We interviewed TrojAI founders, James Stewart, CEO, and Stephen Goddard, COO, on how their careers, interests, and relationships led them to build their company. TrojAI develops solutions to protect artificial intelligence platforms from adversarial attacks on training data and AI models. This year, TrojAI was named one of the 100 most promising AI startups in the world by CB Insights, a New York-based startup intelligence group.
James: The idea evolved from my first tech startup, EhEye. We used computer vision to automate video surveillance monitoring for the early detection of guns and fights, inspired by the Parliament Hill attack in 2014. The company was acquired by a publicly traded defense company in 2018 where I served for two years as SVP of video analytics. It was during that time I became aware of attack vectors around artificial intelligence and that AI is actually hackable. Stephen, who was board chair of EhEye at the time, encouraged me to leave the safety of my job and start a new startup. That is what gave rise to TrojAI. Ultimately, we are building protections for artificial intelligence systems.
"We have developed a solution where we can assess, measure, and track the robustness of a model using empirical measures."
James: I can use the example of autonomous vehicles. You've got a model that's been embedded into a self-driving car that takes input from the external world. Well, there are ways to attack that AI model when it's deployed. There are adversarial patch attacks that can be perpetrated by people just standing on certain roads. Whole AI systems can be made completely blind because someone has a digital patch. At TrojAI we think of how to make the model better, more robust. We have developed a solution where we can assess, measure, and track the robustness of a model using empirical measures. A better performing model is a more secure model. A more secure model means it has been constructed responsibly and, therefore, is part of the real push for trustworthy AI.
"One of our roles is to educate, which sets the baseline to explain what we do and why it’s important."
James: We started the company knowing that attacks on training data and AI models were one of the most significant cybersecurity risks for the next decade. At the time, that risk wasn’t recognized across the industry. It’s been a challenge, and we provided an educational component to our business - to explain why this is important.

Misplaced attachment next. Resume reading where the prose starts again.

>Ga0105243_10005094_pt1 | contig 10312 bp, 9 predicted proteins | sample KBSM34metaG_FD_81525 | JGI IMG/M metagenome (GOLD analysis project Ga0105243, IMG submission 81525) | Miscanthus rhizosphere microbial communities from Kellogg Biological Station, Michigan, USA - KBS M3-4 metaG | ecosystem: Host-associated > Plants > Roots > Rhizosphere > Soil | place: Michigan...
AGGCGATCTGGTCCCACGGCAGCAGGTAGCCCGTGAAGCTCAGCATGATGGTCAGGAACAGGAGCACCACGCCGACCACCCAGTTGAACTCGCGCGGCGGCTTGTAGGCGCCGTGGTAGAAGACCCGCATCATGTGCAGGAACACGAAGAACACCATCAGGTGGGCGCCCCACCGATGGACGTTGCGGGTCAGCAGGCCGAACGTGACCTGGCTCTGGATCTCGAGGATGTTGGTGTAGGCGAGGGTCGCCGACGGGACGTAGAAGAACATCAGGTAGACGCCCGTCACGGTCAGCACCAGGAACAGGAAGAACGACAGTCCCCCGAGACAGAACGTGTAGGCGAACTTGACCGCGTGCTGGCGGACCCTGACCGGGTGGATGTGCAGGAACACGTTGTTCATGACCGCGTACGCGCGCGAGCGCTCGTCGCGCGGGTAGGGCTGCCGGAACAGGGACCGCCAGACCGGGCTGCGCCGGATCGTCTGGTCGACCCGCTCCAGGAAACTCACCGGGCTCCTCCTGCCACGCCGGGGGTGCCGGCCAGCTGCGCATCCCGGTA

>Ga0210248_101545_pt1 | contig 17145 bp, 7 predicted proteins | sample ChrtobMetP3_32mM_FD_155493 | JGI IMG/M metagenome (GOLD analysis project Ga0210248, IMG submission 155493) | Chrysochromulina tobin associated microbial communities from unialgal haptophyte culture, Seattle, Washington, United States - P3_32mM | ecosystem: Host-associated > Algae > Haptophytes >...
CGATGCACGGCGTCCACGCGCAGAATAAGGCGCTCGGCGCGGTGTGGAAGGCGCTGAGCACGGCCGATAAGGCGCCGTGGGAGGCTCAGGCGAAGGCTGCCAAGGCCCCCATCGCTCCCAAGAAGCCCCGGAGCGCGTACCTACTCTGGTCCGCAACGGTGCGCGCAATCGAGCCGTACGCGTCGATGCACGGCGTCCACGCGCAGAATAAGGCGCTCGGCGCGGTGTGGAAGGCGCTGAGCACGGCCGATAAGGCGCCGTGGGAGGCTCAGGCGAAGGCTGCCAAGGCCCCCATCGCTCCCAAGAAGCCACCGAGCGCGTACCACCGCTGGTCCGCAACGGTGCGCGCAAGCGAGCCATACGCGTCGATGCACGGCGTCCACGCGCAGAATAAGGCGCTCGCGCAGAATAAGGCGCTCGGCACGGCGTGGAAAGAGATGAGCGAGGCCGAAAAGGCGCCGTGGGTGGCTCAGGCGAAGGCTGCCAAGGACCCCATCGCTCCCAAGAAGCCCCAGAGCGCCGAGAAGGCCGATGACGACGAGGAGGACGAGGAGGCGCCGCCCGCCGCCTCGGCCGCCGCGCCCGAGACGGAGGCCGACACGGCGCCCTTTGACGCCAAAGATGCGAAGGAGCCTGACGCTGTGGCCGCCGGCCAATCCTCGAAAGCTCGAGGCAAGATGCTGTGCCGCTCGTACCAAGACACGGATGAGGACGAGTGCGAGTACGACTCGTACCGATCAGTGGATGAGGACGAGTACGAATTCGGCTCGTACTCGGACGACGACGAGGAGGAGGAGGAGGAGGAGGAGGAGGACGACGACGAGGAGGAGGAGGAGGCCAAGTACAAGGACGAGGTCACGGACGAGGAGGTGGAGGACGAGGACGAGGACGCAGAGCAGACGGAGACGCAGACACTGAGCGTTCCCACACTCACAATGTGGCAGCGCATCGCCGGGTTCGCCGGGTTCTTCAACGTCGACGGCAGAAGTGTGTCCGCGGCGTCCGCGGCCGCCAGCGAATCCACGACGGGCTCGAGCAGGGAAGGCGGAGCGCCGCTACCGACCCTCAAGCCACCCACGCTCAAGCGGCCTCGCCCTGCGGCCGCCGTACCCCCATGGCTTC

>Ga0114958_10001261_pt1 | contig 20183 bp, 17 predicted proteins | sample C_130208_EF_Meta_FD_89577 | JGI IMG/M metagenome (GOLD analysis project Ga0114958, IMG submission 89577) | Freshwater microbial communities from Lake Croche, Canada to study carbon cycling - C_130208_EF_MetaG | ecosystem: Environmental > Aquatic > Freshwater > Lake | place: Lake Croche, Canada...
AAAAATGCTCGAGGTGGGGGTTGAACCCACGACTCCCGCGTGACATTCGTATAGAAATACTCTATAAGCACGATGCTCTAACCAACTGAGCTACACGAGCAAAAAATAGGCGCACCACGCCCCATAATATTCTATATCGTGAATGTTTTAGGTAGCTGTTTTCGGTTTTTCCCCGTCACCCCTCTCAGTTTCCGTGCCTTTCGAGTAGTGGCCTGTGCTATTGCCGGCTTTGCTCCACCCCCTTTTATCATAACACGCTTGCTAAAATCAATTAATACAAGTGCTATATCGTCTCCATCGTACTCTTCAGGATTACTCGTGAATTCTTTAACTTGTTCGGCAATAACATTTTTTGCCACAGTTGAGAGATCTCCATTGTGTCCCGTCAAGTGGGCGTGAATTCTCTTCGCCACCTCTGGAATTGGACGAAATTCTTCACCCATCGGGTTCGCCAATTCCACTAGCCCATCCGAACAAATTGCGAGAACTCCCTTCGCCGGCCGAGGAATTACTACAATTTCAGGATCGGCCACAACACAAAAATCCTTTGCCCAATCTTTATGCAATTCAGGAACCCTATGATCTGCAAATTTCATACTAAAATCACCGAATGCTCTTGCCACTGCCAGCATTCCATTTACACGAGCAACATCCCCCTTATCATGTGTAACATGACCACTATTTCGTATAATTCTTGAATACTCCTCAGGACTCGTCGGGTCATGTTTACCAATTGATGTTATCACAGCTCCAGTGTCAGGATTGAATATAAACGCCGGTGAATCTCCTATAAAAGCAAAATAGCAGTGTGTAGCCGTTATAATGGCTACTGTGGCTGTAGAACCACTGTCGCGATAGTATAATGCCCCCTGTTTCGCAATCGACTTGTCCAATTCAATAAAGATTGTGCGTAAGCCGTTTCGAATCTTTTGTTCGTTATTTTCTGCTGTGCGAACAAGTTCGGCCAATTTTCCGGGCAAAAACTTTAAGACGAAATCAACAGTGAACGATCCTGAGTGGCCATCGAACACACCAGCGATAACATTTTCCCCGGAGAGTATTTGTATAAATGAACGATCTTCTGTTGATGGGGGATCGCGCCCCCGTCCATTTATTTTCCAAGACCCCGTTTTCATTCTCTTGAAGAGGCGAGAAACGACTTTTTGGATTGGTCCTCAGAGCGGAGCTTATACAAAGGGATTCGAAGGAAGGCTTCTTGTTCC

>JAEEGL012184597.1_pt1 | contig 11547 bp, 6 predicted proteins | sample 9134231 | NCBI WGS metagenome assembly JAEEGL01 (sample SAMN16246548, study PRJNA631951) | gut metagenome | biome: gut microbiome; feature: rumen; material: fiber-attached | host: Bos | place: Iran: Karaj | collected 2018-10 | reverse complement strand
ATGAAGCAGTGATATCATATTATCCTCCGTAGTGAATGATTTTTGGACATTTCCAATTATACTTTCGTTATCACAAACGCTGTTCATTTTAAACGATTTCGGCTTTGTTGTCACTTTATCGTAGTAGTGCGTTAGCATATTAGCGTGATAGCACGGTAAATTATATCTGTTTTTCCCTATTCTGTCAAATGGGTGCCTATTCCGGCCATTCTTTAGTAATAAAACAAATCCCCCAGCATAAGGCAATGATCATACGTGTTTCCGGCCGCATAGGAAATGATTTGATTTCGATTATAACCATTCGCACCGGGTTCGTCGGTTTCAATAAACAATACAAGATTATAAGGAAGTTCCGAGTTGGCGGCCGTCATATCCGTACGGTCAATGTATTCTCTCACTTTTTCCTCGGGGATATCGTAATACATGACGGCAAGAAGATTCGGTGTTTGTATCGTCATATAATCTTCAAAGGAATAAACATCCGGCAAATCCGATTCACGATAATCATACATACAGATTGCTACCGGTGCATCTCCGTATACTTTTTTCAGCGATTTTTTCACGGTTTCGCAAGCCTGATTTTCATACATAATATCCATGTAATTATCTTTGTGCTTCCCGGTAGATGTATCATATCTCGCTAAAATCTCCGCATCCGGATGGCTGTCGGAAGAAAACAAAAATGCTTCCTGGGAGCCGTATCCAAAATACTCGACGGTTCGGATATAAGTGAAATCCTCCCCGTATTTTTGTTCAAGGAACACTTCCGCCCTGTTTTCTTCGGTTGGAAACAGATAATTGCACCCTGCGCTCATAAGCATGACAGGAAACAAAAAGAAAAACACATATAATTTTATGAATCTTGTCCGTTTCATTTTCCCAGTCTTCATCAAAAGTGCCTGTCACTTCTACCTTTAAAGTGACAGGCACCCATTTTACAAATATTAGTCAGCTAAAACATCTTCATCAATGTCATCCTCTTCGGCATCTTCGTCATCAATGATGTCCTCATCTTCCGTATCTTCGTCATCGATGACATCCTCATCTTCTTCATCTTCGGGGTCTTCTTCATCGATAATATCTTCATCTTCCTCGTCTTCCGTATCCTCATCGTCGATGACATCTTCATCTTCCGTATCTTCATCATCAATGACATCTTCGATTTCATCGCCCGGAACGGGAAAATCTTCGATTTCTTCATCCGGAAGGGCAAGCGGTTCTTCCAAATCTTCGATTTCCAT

Now, enterprises across the board recognize that this is an issue, but that also means a lot of new companies are entering the space. Unfortunately, many of those companies have half baked solutions, which compromises the work that really needs to be done.
One of our roles is to educate, which sets the baseline to explain what we do and why it’s important. We keep going back to what constitutes responsible AI, what constitutes trustworthy AI, and the difference between being responsible versus being trustworthy.
It is vital to explain these concepts properly and have real solutions to address this.
Stephen: James and I met around 20 years ago on the Judo mat. I was the instructor. James came in as a student. We quickly learned that we got along well, both hyper competitive with each other, with similar outlooks in life and what we want to achieve.
We come at everything from very opposite ways of looking at the world. James often says we come at things very differently, but we almost always end up in a better place.
Soon after we met, I became a head coach of the women's rugby team and reached out to James for assistance. Our approach to running a team is very similar, whether it be in business or in sports:
How do you speak to the team; how do you motivate them? How do you coach?
From day one we've been laying the groundwork for what a collaborative environment and culture could be at TrojAI and much of it was informed from the work we did coaching together.
"Our culture is based on radical candor."
James: Our culture is based on radical candor. We host a festivus each month based on the secular holiday from the TV show Seinfeld, where you “air out your grievances.” For us, it's a team meeting where we share absolutely everything. We spend a good hour or two talking about what's going well, and what isn’t. I think folks really appreciate it and it unites us as a team.
James: On my way home from work recently I ran into one of our recent hires. He was at a great pub around the corner from our office with his wife. He told us he was celebrating his very first paycheck. At the end of the day, even if sometimes it is hard and stressful, we're building a strong, connected team and that’s already a success.
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